While not everybody will agree on who should run their particular country, I think all nationalities can get behind today’s Nice Price or Crack Pipe Nissan President. That is of course, if this rare-in-the-U.S. JDM executive ride’s price doesn’t demand a recount.
Could it be true? Could the long cold winter of exile in our hearts for Porsche’s 996 really be over? For the longest time the 996 was deemed the red-headed stepchild of the 911 clan owing to its too-close for comfort aesthetic association to the lower-caste Boxster and a rep for its water-cooled motor to inconveniently go tits-up.
That might have led you to believe that last Friday’s 2000 Porsche 911 Carrera was doomed at any price, seeing as it was a 996 edition and, perhaps worse, owner-modded. Instead, it looks as if all is forgiven and that clean and mean 996 came away with a solid 60% Nice Price win for its asking price. Next up, teaching you to love the four-cylinder ‘80s Camaro.
Before that however, it’s President’s Day here in the U.S.A. and that means we’re balls to the wall throwing down the mad DAP for our dads of other lads, George Washington and Abraham Lincoln. It’s particularly fitting that we recognize these two former presidents this year as the one that we have right now is not exactly living up to their reputations for honesty and sanguinity. We won’t get into that here, instead we’ll look at another President, this 1991 Nissan President.
The President was first introduced in Japan in 1965 as an exclusive ride for government bigwigs and titans of industry. The first models featured somewhat broom-up-the-ass styling that sort of looked like a cross between a Russian Volga and a Buick Electra. Perhaps the most remarkable thing about the early President was that it served from 1965 through 1989 on basically the same platform and with just one major styling and interior update, which happened in 1973.
After that though, the President went through a thorough redesign. That resulted in a new model (HG50) that for the first time ever was sold in America, albeit with some styling tweaks and a whole new name, the Infiniti Q45.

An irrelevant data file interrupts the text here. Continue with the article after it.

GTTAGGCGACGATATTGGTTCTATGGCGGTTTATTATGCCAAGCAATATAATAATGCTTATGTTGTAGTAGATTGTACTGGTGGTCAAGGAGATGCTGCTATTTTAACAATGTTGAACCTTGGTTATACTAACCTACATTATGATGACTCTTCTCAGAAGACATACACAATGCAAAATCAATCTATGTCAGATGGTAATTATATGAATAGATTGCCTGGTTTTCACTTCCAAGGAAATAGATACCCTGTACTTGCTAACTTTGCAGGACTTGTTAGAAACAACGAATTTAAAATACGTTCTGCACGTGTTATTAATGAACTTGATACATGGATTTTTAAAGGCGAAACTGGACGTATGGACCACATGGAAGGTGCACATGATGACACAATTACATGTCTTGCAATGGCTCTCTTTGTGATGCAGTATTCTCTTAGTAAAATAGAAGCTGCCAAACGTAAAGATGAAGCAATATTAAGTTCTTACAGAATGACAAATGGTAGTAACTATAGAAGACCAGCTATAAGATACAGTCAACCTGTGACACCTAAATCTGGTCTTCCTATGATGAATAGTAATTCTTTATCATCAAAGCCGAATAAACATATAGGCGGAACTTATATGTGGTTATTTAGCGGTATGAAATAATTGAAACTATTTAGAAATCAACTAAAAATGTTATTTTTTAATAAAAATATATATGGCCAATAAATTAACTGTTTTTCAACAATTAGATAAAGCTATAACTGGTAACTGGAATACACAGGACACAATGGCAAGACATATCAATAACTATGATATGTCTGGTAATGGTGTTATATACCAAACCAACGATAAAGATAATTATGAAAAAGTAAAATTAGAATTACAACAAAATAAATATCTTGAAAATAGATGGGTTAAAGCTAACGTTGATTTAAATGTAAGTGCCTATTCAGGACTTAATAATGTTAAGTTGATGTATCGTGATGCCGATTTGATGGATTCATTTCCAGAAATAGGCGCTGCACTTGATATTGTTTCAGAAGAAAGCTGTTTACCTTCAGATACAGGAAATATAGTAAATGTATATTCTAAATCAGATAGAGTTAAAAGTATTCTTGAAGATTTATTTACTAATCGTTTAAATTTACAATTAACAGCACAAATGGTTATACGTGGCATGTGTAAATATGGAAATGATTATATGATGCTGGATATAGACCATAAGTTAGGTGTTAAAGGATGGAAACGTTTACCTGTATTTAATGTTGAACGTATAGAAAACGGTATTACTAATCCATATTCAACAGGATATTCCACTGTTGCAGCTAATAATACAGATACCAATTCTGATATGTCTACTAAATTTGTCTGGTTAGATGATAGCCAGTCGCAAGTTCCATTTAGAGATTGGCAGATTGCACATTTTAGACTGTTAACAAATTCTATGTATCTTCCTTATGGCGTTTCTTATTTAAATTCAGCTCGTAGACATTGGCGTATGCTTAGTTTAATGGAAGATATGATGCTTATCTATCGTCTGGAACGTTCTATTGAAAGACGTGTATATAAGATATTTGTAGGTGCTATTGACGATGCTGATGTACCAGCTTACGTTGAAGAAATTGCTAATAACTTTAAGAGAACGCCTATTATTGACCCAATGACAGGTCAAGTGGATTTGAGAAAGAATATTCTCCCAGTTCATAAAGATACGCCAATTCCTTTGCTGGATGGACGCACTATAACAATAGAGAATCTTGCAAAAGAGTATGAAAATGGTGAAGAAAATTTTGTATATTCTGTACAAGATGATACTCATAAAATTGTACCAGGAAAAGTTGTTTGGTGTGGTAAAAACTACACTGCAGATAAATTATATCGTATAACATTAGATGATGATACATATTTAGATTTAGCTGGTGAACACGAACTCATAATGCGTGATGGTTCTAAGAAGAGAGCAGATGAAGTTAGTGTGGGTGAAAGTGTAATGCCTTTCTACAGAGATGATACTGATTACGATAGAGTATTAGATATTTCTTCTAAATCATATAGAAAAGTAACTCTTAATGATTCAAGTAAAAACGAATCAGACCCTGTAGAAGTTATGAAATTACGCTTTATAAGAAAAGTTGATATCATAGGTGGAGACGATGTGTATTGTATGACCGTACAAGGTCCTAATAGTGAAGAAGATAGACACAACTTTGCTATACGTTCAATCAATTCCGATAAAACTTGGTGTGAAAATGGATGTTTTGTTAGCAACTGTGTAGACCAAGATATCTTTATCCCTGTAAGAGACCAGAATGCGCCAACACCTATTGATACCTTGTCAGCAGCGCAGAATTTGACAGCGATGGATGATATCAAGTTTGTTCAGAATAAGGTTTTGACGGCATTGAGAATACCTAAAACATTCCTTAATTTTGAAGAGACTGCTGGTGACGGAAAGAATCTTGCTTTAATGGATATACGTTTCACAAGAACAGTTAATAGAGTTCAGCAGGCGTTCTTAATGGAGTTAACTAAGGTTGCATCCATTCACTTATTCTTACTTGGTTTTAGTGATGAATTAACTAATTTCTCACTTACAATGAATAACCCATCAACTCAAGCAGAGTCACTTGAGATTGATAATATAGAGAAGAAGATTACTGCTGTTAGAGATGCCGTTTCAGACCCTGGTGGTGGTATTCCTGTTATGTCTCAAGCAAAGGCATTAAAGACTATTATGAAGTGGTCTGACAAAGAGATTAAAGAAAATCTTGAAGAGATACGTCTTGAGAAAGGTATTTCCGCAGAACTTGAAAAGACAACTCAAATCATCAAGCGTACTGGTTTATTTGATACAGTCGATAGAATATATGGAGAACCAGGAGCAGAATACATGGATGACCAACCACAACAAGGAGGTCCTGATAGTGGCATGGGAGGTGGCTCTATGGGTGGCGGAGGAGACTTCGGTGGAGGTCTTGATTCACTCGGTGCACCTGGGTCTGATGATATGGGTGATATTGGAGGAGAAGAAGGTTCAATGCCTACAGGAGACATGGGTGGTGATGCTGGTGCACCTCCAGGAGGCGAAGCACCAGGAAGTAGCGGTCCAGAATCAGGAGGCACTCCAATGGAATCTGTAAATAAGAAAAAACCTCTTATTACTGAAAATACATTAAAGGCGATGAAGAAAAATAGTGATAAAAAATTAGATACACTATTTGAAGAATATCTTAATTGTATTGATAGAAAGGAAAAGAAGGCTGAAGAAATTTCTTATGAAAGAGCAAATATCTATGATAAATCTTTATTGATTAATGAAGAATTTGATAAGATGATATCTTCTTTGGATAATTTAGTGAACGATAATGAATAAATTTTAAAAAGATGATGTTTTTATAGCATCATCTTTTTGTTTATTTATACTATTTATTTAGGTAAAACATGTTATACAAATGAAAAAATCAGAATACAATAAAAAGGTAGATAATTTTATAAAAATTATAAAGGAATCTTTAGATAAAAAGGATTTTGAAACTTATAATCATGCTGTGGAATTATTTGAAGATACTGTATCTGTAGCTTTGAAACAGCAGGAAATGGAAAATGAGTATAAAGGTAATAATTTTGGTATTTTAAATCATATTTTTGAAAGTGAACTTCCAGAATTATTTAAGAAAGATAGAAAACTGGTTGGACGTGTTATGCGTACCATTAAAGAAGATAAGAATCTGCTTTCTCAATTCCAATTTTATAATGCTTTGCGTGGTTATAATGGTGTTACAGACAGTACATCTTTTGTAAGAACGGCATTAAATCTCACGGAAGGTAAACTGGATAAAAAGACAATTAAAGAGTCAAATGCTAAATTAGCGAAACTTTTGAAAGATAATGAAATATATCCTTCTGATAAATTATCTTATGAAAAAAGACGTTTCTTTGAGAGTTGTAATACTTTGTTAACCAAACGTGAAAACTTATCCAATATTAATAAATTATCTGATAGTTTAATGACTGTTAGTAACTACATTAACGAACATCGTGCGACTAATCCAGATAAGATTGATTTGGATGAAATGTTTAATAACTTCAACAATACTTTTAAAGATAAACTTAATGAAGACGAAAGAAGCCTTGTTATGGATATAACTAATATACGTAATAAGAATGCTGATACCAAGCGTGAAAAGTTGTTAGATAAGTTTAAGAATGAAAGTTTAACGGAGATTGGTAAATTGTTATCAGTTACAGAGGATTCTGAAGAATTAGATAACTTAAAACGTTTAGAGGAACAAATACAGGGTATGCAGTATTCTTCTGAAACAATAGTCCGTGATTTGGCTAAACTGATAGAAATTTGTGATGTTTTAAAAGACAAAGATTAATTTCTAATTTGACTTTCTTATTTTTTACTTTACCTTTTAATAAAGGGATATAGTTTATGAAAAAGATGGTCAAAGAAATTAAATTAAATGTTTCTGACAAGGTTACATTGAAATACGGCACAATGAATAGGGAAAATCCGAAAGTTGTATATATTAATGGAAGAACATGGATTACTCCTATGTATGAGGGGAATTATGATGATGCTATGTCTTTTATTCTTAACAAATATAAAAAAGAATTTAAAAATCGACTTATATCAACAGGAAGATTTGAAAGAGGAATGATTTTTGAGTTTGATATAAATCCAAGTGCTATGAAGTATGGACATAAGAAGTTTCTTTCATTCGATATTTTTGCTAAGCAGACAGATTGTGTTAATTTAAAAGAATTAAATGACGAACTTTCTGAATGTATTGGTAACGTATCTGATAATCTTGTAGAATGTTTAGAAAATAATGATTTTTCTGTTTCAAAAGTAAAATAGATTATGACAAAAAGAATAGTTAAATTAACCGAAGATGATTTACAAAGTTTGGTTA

Now, those of you familiar with the U.S.-market Q45 will notice some substantial styling differences between that car and the home-market President. Mostly they’re noticeable in the front, and the rear, and... well, the middle.
Up front where the Infiniti received narrow lamps and a belt buckle, the President rocks huge glass block headlamps, a stately grille, and a classy stand-up hood ornament. Out back it’s different too, as the tail lights are fully separate on the Pres, rather than joined by a plastic filler as on the Q45.
And in the middle? Well, the President is a good six inches longer between the wheels than your standard Infiniti, and that’s all back door territory. That makes room for grab handles on the seat backs, adjustable back seats, and a center console that does stuff.
Both the U.S. and home market cars were powered by Nissan’s VH45DE V8, here in 4,493-ccs and 266-bhp form. The engine runs north-south but strangely the intake looks like it goes east-west. Weird.
Unsurprisingly for America, this President is white (yeah, yeah, yeah, cheap shot, I know). It also sports a grey leather interior with what’s perhaps a little too much plastic for luxury tastes. This one also rocks some marvelous Persian rug floor mats that one would hope come with the car. The seller can keep the infinite turd steering wheel cover, however.
In the boot there’s a pleasing rising sun motif vacuumed into the carpet so you’ll always be reminded of the car’s origin, at least until the next trip to the home center.
Both the exterior and interior look to be in fine shape with no major boogers or issues apparent. The black-painted alloys are a bit of a mis-cue, but that’s somewhat made up for by the wonderful window eaves, and parking pole on the bumper.
There’s 92,333 kilometers (about 58,000 miles) on the clock and the car is claimed to have been imported just this past fall. The ad notes that the import title work (25-year rule) has been completed. There has also been some work to make the President a little more presidential, including new tires all around, tie rod ends, battery and belt. It does have what looks to be aftermarket HID headlamps (the red wires and what look to be ballasts under the hood) but other than that it seems pretty stock and ready to carry you in presidential style.
Not only is this President unique, but here in the States its sister Q45 has seemingly long gone the way of Elvis. This is a prime opportunity to own something that will definitely stand out from the crowd, and it’s only asking $8,500 to do so.
What’s your take on this President and that $8,500 price? Does that combo get your vote, or is this one candidate that can’t be bought?
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